This article was originally written by Erika Ritchie and appeared on The OC Register.
Carla and Jim Hogan were overwhelmed: They didn’t expect to feel so emotional.
The San Clemente couple was recognized Friday by Camp Pendleton’s 1st Marine Division in a special ceremony at the 1st Division Headquarters. The event marked the end of an ongoing partnership between the Hogans and the Marines after the death of the Hogans’ son, Lance Cpl. Donald J. Hogan, in Afghanistan in 2009.
“It was like my family telling me, ‘Thank you.’ It was really touching,” Carla Hogan said.
The couple, who founded Socks for Heroes after their son’s death, handed over a final sock donation to the division’s commanding general, Maj. Gen. Larry D. Nicholson. The Hogans used the group to improve the lives of Marines deployed in austere environments. Since June 2011, the group has sent some 336,000 pairs of socks to Marines and sailors in Afghanistan.
“I know from time to time you are recognized for the good contributions you make,” Nicholson said. “This time on behalf of the division, I want to take this opportunity to thank you for this great organization that you have built.”
Jim Hogan told the gathering how much his son loved being a Marine, and thanked them for the honor. He added that thousands of others helped collect socks for the Marines and sailors.
“Our support group isn’t a nonprofit group or a company.” he said. “We’re just a couple of parents.
“Donald viewed every Marine as his brothers and sisters. We view them as our sons and daughters.”
Donald Hogan, a member of the 1st Battalion, 5th Marines, was killed in a roadside bomb blast in Sangin on Aug. 26, 2009.
His parents said they put together details from the official report and from Donald’s fellow Marines after they returned.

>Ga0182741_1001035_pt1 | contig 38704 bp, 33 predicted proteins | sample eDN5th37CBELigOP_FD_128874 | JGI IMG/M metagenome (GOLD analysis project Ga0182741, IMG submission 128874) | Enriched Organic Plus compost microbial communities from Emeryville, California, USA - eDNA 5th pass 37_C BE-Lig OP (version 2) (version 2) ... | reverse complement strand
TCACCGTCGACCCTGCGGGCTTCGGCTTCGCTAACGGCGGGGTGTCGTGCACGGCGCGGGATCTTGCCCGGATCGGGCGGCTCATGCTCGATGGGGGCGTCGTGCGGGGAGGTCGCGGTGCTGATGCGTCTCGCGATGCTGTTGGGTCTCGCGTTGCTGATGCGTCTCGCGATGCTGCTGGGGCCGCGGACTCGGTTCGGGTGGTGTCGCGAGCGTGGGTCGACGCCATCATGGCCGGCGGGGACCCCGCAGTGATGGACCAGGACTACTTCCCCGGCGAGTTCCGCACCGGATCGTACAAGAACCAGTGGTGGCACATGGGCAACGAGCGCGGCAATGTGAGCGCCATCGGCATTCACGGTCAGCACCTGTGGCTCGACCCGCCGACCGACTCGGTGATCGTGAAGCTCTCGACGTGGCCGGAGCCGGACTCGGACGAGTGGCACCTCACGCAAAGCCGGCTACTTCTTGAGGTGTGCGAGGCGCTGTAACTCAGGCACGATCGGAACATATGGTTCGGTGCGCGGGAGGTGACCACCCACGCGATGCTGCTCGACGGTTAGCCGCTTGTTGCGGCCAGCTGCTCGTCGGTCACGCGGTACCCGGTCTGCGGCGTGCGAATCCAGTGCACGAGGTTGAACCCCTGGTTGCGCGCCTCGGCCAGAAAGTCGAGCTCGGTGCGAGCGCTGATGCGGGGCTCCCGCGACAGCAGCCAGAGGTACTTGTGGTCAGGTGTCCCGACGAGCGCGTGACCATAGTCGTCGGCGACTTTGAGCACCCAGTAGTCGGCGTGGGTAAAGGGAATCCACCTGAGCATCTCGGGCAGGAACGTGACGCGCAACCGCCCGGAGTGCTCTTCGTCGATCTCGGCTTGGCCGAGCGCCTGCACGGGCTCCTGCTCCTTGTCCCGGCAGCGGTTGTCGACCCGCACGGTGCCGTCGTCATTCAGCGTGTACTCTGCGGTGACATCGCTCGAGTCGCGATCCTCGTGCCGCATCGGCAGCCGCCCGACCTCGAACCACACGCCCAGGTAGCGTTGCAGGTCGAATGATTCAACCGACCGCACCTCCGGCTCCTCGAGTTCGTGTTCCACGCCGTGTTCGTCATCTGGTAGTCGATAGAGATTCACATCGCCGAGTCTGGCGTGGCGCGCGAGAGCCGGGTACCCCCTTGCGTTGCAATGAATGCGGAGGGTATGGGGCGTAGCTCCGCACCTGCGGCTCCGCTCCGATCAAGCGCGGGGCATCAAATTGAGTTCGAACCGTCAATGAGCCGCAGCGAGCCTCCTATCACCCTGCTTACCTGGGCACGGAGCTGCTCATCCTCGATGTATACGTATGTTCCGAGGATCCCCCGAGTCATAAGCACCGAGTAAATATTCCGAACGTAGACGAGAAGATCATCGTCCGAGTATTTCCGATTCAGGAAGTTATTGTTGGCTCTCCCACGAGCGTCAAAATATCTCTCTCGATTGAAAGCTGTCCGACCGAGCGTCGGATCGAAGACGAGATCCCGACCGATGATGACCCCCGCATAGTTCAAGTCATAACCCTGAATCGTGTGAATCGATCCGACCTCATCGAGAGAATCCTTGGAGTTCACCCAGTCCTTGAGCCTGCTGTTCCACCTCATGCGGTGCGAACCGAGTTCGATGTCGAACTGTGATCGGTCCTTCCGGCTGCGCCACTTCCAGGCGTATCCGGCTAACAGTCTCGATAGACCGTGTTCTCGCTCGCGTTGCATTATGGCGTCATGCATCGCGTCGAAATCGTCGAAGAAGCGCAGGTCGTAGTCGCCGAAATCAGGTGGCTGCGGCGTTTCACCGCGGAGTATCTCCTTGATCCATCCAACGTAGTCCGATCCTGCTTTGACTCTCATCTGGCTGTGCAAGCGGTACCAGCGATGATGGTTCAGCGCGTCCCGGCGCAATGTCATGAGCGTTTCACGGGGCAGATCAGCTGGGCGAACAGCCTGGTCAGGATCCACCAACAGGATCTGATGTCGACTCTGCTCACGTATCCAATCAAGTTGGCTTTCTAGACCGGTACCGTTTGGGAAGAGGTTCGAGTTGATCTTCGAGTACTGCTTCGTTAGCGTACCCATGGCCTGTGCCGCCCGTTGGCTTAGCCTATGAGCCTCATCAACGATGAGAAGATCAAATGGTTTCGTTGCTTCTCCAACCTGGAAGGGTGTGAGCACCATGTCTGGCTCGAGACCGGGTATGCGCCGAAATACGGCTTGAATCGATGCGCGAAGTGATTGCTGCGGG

He had volunteered for patrol to check on reported improvised explosive devices. When he observed a kite string on the road tighten, he pushed a nearby Marine out of the way and warned the rest of the squad. Donald, 20, was the only Marine killed that day.
Ray Mabus, Secretary of the Navy, presented the Navy Cross to the Hogans at Camp Pendleton in 2012. The award is the Corps’ second-highest decoration for heroism in combat.
The Hogans needed to stay connected to the Marines, and asked Marines what they needed most. Marines told them to send socks. On deployments, Marines had to wash their socks in canals and air-dry them; with the socks constantly collecting sand and grit, they were unusable in a couple of days.
“It became a mission,” Carla Hogan said. “It was therapy for Jim and I, really. It was a way to stay close to the Marine Corps. It was a way to stay in touch with him.
“We weren’t ready to give that up. I don’t know what we would have done, if we hadn’t had that project to fill the hole. It’s been an amazing journey for Jim and me. We’re just blessed.”
After 13 years in Afghanistan, Marines from Camp Pendleton are out. The 1st Battalion, 2nd Marines from Camp Lejeune, N.C., replaced the Camp Pendleton Marines and will leave by the end of the year, the last infantry unit out.
Carla Hogan talked with pride about her son – pride in his decision to join the Marine Corps and pride in his sacrifice in Afghanistan.
She said she and Jim didn’t know Donald had joined the Corps until a call from his English teacher who’d heard he’d joined up. Confirmation came when Donald called his parents on his bus trip home after his induction into the Corps. Carla Hogan was devastated; it was right before the troop surge.
But, she said, “Jim and I realized he had made the most important decision of his adult life. To do something disparaging to stop his decision would harm him.
“After we were told, I realized it wasn’t about my life; it was about his life. I raised him to live a life, and this was the life he chose.”